Conventional Wisdom: Stock Market Dances To Bush's Tune

Like it or not, bulls want a smooth convention that lifts chances of re-election.
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Wall Street bulls have high hopes for the Republican National Convention.

Not only do they expect the event to be free of violent demonstrations and terrorism, but they believe President Bush will receive a nice bounce in the polls after the nomination, which they say could add further fuel to the recent rally. Even if the protests do get out of control, the implications for Bush might not be bad.

Wall Street bears aren't so sure. Even if the convention passes smoothly and Bush sees his ratings improve, they say investors are likely to remain concerned about terrorism and uncertain about the outcome of the election right up until Nov. 2.

Jay Suskind, head of institutional equity trading at Ryan Beck & Co., falls somewhere in the middle.

"I think if you get through the convention without any terrorist event, the market will probably respond to that," he said. "But it remains to be seen what performance Bush gives, and the market will still be fixated on the election."

Roughly 50,000 visitors descend on New York City starting this weekend for the Republican convention -- and thousands more are expected to protest.

Some analysts worry that the demonstrations could turn violent just as they did at the Democratic National Convention back in 1968, while others fear that terrorists could use the event to launch an attack.

Although the government has received no intelligence to suggest that Al Qaeda is planning to strike this week, officials say terrorists undoubtedly would like to disrupt the election process just as it did in Madrid five months ago.

If high-profile events like the Republican convention and the Olympic Games can end peacefully, some think there will be a sense of relief on Wall Street. And -- excluding terrorism -- political violence also could conceivably help Bush. The

Dow

industrials actually rose slightly during the 1968 convention, which gave Richard Nixon an opportunity to portray himself as tough on lawbreakers.

Andrew Laperriere, managing director at the International Strategy and Investment Group, said an increase in Bush's approval rating also could boost the market, because many traders and analysts on Wall Street have benefited from Bush's tax cuts and would like to see him re-elected.

Current polls show Sen. John Kerry and President Bush in a statistical dead heat but incumbent presidents usually see a 6-point bounce in the wake of a convention, according to Laperriere.

"We've seen in the last couple of months that as Bush's fortunes rise, the market rises and as his fortunes decline, the market declines," he said. "If Bush is perceived to have had an effective convention and his numbers improve, I think that would support the market."

Still, others say it isn't clear whether the market has been tracking Bush's re-election prospects in recent months or simply new developments in the economy.

There's also no assurance that Bush will receive the traditional postconvention bounce because there is a smaller number of undecided voters this time than ever before. Pundits also note that there will be less coverage of the convention by the major news networks this year, which could impact the polls.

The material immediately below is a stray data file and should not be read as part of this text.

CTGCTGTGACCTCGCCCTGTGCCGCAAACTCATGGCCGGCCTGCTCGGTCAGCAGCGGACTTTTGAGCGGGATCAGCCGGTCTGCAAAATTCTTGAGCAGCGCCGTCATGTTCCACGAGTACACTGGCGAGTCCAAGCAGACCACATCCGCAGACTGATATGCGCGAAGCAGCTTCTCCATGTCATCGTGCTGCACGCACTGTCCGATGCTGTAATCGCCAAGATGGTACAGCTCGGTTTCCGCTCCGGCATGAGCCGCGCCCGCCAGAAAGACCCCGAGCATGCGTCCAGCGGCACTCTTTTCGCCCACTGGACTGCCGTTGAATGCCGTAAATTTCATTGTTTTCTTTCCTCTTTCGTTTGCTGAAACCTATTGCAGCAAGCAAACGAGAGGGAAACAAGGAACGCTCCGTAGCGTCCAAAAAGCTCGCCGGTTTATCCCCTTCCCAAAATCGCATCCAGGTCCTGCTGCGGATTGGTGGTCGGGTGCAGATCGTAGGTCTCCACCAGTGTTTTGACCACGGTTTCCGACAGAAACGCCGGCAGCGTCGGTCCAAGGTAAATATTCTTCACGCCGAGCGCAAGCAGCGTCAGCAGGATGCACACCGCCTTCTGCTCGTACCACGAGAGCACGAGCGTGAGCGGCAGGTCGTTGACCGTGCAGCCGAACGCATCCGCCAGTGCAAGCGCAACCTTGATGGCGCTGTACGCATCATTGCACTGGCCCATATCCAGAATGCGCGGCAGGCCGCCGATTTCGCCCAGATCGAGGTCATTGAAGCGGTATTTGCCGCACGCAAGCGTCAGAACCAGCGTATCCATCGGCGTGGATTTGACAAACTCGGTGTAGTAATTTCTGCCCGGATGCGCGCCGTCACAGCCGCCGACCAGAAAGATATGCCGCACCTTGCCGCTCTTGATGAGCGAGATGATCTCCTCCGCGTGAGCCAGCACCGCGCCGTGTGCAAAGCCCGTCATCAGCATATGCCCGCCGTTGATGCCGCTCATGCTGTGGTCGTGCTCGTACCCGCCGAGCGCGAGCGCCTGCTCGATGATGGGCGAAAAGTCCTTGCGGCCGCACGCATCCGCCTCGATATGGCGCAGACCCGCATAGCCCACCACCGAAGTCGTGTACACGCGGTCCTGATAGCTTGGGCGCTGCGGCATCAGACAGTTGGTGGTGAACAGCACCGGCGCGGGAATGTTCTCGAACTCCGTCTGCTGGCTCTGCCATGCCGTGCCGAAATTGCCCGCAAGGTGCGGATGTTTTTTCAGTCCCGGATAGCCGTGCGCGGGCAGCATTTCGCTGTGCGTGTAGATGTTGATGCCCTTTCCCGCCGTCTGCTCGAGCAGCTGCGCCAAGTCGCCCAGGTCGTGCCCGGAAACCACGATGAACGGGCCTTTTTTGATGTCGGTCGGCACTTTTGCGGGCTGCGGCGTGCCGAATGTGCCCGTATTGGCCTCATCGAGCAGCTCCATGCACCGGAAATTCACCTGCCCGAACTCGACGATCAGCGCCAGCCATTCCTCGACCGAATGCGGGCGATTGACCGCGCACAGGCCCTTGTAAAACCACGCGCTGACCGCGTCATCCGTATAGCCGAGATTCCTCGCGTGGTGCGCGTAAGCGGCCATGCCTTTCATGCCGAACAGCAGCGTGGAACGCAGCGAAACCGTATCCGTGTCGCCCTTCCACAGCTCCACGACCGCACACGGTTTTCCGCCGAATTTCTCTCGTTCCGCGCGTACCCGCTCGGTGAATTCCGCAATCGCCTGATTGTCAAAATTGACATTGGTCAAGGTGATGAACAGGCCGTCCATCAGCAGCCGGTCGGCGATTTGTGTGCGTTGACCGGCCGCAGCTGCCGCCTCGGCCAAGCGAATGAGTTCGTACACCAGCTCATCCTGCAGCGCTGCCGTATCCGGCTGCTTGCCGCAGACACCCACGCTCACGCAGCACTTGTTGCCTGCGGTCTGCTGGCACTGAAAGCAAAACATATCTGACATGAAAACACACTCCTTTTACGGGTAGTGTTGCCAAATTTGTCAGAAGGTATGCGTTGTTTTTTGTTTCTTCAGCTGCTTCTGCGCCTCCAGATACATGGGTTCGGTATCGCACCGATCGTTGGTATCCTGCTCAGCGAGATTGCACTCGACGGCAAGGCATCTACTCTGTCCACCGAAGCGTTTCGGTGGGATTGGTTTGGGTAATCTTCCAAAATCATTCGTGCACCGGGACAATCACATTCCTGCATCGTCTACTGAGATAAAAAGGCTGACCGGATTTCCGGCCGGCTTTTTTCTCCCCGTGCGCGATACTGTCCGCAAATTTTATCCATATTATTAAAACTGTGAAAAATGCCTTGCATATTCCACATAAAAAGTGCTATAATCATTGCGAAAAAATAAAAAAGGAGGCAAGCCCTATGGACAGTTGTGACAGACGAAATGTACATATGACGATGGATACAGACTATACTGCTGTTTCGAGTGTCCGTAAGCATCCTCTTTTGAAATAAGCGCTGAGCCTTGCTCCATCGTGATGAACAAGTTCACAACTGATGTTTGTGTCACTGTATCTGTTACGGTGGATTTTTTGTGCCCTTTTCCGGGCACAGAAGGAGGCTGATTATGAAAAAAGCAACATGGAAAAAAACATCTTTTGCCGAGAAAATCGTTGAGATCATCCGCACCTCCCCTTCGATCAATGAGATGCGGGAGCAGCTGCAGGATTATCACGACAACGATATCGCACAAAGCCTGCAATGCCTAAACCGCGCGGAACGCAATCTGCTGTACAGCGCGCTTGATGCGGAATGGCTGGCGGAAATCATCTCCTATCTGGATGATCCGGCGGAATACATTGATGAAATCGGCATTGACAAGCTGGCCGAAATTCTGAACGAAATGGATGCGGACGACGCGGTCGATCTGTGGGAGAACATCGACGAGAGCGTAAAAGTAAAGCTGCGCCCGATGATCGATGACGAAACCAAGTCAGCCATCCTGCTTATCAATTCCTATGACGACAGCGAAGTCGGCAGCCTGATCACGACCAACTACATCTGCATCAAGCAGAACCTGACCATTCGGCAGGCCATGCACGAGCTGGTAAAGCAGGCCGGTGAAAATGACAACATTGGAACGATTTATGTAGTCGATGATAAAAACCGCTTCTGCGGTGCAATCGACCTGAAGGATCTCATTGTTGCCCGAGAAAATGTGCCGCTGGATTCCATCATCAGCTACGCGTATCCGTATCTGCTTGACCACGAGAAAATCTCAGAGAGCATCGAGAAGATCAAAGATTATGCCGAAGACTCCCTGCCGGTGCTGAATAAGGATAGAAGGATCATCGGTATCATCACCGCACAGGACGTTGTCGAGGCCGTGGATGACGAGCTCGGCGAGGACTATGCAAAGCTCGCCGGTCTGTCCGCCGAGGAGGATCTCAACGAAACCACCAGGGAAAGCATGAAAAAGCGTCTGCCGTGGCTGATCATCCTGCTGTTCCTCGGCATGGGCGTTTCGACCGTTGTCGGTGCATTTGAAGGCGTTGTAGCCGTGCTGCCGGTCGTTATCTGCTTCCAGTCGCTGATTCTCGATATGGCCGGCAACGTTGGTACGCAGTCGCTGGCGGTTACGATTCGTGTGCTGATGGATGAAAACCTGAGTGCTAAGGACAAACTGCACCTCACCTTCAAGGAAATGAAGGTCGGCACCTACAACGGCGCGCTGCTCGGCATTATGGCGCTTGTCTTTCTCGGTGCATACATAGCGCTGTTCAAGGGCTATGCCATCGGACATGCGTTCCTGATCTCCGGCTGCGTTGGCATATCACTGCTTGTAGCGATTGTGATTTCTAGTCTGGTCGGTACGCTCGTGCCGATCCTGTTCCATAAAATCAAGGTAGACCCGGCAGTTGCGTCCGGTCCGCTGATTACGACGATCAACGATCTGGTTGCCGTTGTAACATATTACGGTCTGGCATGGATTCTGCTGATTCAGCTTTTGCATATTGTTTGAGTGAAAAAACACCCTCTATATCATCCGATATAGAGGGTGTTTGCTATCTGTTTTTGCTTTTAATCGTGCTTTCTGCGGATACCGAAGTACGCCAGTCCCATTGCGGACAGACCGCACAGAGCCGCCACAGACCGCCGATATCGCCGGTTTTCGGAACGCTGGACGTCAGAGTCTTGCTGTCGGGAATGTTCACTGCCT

Even if Bush does receive a boost, however, some analysts say a cloud of uncertainty will continue to hang over the market. After all, there is little relationship between a postconvention bounce and a win in the general election.

In 1980, for example, Jimmy Carter got a 10-point bounce and went on to lose the election. Walter Mondale got nine points in 1984 and lost every state but one.

"The market will probably remain in a state of limbo about the outcome of the election," said Suskind, adding that investors also will continue to worry about a "Spain-like event."

The Madrid train bombings, which occurred three days before the country's March election, led to the ouster of the right-wing, pro-U.S. ruling party. A survey by the National Association for Business Economics recently found that terrorism is the biggest short-term problem facing the U.S. economy.

Jon Brorson, head of growth equities at Neuberger Berman, said the Republican convention probably won't be the catalyst for the market that many bulls are predicting.

"The market is still looking for more substantial economic data; the August employment report is going to be very, very big," he said. "That's going to be more critical than if Bush gets a bounce or we don't get terrorist activity."

James DePorre, a trader and contributor to

TheStreet.com's

sister site

RealMoney.com

, agrees that the convention could be anticlimactic for the optimists.

"There is some talk that an upbeat Republican convention next week in New York may help boost the market, which is generally viewed as having a strong bias for President Bush," he said. "I'm not too optimistic about anything significant at this point, mainly because of the likelihood that volume will stay tepid."

Volume is typically sluggish the week before Labor Day but is expected to be even lighter than usual this year, as many traders and analysts take the week off to avoid the throngs of protesters and police officers that are expected to flood the streets of New York. "The one certainty is that this will affect volumes," said Brorson.